Blog

Is your ISP keeping up with evolving DDoS threats?

Iain Westwood

How DDoS attacks have evolved

As with most IT security threats, distributed denial of service attacks have evolved over time.  Simple attacks at the network level designed to exhaust target bandwidth capacity have been complemented with more complex and subtle attacks that can bring down websites but leave the network standing, often without triggering DDoS mitigation.

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Join Us For The activereach Fantasy Premier League 19/20

After a great 18/19 season, our most successful to date, activereach will be hosting another custom Fantasy Premier League. It is completely free to take part and activereach will donate £250 to the charity of the winner’s choice at the end of the season.

If you already take part in the official Fantasy Premier League game then you know the drill.

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CrowdStrike’s Adam Meyers on eCrime Actors’ Pivot to Ransomware

Sharon Holland

A recent article on Dark Reading by VP of Intelligence Adam Meyers at our partner Crowdstrike is titled “The Big E-Crime Pivot.” It puts forth the argument that cybercriminals “have begun to recognize that enterprise ransomware offers tremendous financial advantage over the more traditional tactics of wire fraud and account takeover.”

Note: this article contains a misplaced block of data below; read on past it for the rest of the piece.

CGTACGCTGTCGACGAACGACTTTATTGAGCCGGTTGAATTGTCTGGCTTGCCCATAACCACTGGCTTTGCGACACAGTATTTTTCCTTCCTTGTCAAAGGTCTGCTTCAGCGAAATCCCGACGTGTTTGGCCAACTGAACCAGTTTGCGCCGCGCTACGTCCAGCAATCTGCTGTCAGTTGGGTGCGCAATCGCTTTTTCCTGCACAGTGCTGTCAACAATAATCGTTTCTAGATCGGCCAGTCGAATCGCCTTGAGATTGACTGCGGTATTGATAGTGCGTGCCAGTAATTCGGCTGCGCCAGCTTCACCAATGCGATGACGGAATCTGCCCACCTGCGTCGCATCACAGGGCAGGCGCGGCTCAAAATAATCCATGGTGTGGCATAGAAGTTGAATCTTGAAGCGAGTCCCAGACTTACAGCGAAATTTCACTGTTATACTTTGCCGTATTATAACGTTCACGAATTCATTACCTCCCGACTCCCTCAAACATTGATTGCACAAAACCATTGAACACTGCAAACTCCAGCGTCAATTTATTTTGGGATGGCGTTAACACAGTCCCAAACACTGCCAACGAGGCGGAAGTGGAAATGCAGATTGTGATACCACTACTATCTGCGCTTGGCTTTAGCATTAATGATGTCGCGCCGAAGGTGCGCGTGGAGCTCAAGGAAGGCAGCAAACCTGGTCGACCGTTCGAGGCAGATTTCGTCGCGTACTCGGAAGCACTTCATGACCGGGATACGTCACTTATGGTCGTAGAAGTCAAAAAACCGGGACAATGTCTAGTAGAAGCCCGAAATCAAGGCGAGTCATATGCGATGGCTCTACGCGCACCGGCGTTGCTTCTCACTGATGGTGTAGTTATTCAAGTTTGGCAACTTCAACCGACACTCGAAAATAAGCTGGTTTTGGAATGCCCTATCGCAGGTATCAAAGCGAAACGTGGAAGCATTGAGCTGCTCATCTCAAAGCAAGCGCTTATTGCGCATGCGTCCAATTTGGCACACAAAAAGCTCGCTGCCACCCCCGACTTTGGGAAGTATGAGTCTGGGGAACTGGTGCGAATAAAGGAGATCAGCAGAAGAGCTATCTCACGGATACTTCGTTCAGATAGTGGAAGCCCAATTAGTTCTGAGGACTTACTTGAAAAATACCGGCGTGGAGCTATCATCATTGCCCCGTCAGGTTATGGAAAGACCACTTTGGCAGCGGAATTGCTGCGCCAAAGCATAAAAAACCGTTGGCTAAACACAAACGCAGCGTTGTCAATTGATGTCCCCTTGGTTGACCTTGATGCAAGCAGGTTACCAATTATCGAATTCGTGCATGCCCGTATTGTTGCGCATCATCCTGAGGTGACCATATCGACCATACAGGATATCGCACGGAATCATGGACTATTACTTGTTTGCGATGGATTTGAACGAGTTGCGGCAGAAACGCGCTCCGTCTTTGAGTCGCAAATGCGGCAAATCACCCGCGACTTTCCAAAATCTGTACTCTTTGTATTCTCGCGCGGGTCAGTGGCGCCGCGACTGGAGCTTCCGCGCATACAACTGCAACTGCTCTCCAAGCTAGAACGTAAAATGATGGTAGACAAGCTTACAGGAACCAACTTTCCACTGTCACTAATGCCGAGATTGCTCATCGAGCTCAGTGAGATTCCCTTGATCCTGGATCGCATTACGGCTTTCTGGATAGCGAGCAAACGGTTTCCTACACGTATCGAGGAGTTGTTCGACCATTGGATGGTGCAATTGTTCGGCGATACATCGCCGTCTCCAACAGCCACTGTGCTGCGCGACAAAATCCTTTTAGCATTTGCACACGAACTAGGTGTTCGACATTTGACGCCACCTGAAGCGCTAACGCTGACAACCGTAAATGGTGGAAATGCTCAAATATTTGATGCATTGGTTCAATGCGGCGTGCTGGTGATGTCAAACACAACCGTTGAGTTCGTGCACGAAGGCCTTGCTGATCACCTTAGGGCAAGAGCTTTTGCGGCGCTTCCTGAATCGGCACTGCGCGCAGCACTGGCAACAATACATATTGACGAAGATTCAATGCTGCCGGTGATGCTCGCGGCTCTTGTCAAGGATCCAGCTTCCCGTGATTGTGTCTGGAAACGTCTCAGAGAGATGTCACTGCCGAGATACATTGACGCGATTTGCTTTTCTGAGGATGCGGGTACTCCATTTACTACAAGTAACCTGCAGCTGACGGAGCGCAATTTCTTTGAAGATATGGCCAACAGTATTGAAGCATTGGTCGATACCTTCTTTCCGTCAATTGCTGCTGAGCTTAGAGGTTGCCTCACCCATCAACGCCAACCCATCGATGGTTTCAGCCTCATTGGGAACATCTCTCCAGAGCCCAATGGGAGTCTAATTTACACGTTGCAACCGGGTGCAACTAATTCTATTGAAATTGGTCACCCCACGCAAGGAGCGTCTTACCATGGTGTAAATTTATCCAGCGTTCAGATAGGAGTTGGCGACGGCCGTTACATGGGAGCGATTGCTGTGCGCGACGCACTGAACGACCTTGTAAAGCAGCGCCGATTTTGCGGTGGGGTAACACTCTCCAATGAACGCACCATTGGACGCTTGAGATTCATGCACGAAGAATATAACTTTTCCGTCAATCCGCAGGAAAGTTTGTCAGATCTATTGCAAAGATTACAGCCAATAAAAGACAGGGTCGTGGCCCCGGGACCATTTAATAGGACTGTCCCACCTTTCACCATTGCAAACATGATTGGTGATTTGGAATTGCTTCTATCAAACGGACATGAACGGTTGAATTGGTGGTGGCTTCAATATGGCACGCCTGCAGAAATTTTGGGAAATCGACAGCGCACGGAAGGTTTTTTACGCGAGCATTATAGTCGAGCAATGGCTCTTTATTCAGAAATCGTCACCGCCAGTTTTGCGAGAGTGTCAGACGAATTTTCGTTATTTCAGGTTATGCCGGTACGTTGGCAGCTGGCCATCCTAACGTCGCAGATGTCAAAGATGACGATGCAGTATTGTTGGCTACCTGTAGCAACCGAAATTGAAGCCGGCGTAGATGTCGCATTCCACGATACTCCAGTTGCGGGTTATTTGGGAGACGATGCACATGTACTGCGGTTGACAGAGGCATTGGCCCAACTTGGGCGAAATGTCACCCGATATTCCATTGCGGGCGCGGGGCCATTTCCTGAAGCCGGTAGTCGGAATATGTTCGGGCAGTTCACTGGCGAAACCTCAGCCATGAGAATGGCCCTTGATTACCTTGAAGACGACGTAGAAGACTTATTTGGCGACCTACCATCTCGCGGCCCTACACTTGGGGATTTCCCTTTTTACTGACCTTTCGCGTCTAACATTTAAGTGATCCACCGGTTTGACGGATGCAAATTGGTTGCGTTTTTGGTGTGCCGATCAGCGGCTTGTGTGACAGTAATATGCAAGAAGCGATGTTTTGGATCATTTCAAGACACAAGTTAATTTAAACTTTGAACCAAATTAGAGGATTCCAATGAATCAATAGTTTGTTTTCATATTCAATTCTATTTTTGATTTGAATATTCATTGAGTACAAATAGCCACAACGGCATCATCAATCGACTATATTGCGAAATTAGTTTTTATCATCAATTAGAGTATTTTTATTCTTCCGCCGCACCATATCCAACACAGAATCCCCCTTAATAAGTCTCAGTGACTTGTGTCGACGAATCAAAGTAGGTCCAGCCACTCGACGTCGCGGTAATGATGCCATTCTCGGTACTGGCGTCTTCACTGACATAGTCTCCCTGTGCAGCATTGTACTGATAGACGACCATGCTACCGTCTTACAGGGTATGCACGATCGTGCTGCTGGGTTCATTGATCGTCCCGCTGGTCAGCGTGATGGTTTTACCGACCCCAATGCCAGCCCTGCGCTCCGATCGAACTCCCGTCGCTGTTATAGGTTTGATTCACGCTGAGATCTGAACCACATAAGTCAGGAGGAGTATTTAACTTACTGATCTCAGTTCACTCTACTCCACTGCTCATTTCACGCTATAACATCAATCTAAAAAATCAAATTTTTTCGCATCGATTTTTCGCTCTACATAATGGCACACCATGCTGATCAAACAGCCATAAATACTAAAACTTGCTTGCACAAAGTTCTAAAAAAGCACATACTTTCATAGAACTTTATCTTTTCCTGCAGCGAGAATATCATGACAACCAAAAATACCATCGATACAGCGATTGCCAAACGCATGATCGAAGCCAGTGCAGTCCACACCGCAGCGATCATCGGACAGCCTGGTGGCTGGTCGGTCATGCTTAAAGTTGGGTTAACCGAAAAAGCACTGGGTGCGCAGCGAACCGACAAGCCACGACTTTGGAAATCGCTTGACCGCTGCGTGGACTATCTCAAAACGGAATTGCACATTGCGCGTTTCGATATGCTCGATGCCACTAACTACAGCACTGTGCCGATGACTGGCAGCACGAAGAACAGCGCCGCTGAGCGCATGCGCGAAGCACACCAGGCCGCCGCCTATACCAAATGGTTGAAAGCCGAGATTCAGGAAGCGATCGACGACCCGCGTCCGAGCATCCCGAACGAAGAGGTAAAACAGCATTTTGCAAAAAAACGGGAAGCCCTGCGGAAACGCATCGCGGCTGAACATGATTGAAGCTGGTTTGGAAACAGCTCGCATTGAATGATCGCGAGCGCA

For those that don’t have time to read the full article, we have collated some of the highlights:

What is the Pivot?

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Protecting Energy and Utility Companies from DDoS Attacks

Lorna Fimia

Protecting UK energy and utility companies from cyber and distributed denial of service (DDoS) attacks is a top priority for the government. Organizations responsible for critical national infrastructure have become a prime target for denial-of-service events; a DDoS attack is designed to overwhelm networks with bogus traffic and has the potential to cause massive utility outages and service disruption.

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Top 6 Risks to the Enterprise from The Internet of Things (IoT)

Sharon Holland

IoT devices are everywhere and some businesses are only just starting to realise the security implications of so many unmanaged items on their network.  The number of IoT devices is forecast to increase five fold to 75 billion devices by 2025.  Couple the roll out of cellular IoT and faster 5G networks with vulnerable IoT devices, and you could be gifting hackers the ability to utilise compromised devices to launch DDoS attacks and/or deploy malware.

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